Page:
American Airlines (NYSE:AMR) has taken another stride towards reducing capital expenditures with the inking of a sale-leaseback deal for 15 Boeing 737-800NGs.  The aircraft had previously been ordered direct from the manufacturer, but will now be purchased by International Lease Finance Corporation (ILFC) before being leased back to American Airlines. By opting to lease rather than purchase the planes, the carrier frees up cash flow and reduces its capital expenditures – a strategy that the company hopes will allow it to keep up with competitors such as Delta (NYSE:DAL).
Fuel Bill Necessitated Massive Fleet Renewal
With an average aircraft age of 15 years, American Airlines has been wedged between a rock and a hard place since oil prices started rising after the recession. Jet fuel expenses presently account for 43% of domestic revenue, heaping pressure on the airline to retire its gas-guzzling fleet and take to the skies with more fuel-efficient planes. By way of comparison, domestic fuel costs at competitor US Airways (NYSE:LCC) are equivalent to just 33% of revenue.
American Airlines hit back in July by announcing details of the largest commercial aircraft order in history, committing to buy 460 narrowbody jets from Boeing and Airbus with options for hundreds more.  But with net debt of $24 billion, equivalent to $70 per share, the airline can ill afford to pay for the aircraft outright. As with the 15 planes separately being loaned from ILFC, it has therefore demonstrated a clear preference for operating leases.
Leases Ground CapEx Even as New Jets Take Off
Capital expenditures as a percentage of EBITDA came in at 59% last year, marking a dramatic reduction from the previous two years. We believe the ongoing focus on operating leases will see CapEx continue to fall, hitting 38.6% in 2013 before leveling off at around 23.6% in 2015. Try dragging the trend-line below to see how this gradual decline impacts our $6 stock price estimate.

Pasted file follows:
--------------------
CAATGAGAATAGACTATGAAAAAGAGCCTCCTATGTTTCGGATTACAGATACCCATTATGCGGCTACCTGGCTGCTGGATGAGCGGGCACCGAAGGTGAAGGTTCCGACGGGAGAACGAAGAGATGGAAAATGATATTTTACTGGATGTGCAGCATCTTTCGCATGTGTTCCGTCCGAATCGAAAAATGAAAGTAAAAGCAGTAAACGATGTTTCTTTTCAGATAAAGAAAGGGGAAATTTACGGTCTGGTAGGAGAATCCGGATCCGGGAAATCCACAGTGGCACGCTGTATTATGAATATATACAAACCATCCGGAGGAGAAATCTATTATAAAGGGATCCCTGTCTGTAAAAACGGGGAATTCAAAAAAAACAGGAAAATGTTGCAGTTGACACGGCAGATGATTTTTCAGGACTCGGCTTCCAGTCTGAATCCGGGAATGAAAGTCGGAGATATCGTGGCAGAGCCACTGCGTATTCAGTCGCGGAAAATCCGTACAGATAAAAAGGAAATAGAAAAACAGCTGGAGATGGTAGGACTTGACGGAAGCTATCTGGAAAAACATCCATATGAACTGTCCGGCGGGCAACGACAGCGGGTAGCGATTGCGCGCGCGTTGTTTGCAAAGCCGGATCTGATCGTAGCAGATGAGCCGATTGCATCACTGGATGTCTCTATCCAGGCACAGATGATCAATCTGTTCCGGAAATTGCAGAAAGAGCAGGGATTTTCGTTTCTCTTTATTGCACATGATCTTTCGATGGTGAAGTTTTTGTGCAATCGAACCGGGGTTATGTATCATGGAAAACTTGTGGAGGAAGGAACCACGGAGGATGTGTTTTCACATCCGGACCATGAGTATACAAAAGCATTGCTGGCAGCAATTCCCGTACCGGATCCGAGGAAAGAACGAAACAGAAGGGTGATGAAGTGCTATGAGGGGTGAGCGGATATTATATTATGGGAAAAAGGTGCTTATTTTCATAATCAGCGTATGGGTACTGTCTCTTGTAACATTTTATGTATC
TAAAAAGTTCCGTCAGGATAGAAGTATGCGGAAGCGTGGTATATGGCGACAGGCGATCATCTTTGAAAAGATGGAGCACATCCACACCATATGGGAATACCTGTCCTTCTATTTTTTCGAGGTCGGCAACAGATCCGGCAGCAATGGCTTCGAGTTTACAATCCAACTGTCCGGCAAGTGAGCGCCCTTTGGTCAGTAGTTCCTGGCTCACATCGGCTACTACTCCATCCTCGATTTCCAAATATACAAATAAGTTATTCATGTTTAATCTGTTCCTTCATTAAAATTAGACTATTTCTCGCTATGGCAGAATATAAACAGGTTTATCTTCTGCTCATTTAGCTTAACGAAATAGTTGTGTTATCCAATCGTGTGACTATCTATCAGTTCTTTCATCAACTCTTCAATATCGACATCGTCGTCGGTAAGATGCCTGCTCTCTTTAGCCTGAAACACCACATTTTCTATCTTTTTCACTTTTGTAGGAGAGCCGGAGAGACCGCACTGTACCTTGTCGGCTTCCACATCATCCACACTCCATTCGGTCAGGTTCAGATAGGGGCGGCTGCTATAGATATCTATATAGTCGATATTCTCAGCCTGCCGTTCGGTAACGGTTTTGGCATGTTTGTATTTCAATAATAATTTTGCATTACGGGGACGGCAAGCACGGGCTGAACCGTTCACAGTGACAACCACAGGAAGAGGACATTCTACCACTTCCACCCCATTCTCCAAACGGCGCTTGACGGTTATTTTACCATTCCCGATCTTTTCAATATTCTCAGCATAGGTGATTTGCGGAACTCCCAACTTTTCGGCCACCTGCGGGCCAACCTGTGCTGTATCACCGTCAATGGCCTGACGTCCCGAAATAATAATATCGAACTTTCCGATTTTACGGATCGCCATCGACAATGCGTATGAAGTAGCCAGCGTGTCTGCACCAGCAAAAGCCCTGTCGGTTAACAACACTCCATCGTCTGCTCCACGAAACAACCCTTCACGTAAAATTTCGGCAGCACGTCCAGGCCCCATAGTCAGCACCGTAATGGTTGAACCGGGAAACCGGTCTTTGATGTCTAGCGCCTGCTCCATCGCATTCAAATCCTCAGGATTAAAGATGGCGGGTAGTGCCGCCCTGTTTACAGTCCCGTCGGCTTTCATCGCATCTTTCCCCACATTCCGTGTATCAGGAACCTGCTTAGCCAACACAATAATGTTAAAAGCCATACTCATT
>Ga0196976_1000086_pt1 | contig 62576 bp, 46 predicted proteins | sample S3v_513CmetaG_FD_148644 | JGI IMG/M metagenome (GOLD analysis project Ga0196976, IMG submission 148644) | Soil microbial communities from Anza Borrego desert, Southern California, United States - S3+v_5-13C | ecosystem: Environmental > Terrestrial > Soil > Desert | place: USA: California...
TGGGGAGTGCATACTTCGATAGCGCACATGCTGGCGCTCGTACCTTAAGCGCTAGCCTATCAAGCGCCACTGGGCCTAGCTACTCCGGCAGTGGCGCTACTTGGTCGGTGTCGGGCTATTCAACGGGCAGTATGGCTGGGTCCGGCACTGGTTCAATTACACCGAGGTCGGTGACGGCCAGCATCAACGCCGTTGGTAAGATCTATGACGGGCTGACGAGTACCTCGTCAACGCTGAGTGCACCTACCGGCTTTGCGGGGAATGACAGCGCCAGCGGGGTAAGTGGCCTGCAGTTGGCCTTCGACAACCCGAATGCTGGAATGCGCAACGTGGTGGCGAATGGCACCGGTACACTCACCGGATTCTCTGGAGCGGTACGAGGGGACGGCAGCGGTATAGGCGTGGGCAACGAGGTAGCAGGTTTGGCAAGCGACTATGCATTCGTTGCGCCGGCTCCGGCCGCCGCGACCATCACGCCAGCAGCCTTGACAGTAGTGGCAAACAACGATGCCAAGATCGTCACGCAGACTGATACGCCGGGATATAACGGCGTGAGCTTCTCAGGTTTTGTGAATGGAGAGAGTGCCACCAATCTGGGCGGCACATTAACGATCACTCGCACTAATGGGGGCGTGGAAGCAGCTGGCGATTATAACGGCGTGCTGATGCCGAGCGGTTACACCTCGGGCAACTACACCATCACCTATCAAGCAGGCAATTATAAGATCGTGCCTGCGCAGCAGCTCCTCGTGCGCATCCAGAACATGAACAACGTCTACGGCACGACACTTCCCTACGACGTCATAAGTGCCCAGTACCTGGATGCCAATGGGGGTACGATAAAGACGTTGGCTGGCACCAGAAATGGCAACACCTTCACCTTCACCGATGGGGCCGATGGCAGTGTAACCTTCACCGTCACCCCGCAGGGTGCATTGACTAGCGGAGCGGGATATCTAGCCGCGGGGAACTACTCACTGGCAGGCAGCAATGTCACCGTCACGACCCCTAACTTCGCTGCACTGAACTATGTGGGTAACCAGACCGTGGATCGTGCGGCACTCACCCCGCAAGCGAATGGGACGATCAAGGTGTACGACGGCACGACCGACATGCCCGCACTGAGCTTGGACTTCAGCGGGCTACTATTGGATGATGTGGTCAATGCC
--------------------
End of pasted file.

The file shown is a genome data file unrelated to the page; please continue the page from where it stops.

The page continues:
By leasing aircraft, American Airlines acquires cost-cutting assets for a fraction of the initial outlay associated with direct purchases. What’s more, the short lifespan of commercial aircraft means that once leases expire, any purchase options will reflect a significant markdown on original list prices. Both today and in the future, falling CapEx spells good news for this stock. It should be noted that while these operating leases will result in lower CapEx, we capitalize operating leases in our models so they will be reflected in our net debt calculation.
This article was submitted as part of our Trefis Contributors program. Email us at email@example.com if you’re interested in participating.Notes:
- ILFC SECURES SALE-LEASEBACK DEAL WITH AMERICAN AIRLINES, ILFC, Nov 9 2011 [↩]
- American Airlines to Order 460 Narrowbody Jets to Replace and Transform its Fleet, AA, July 20 2011 [↩]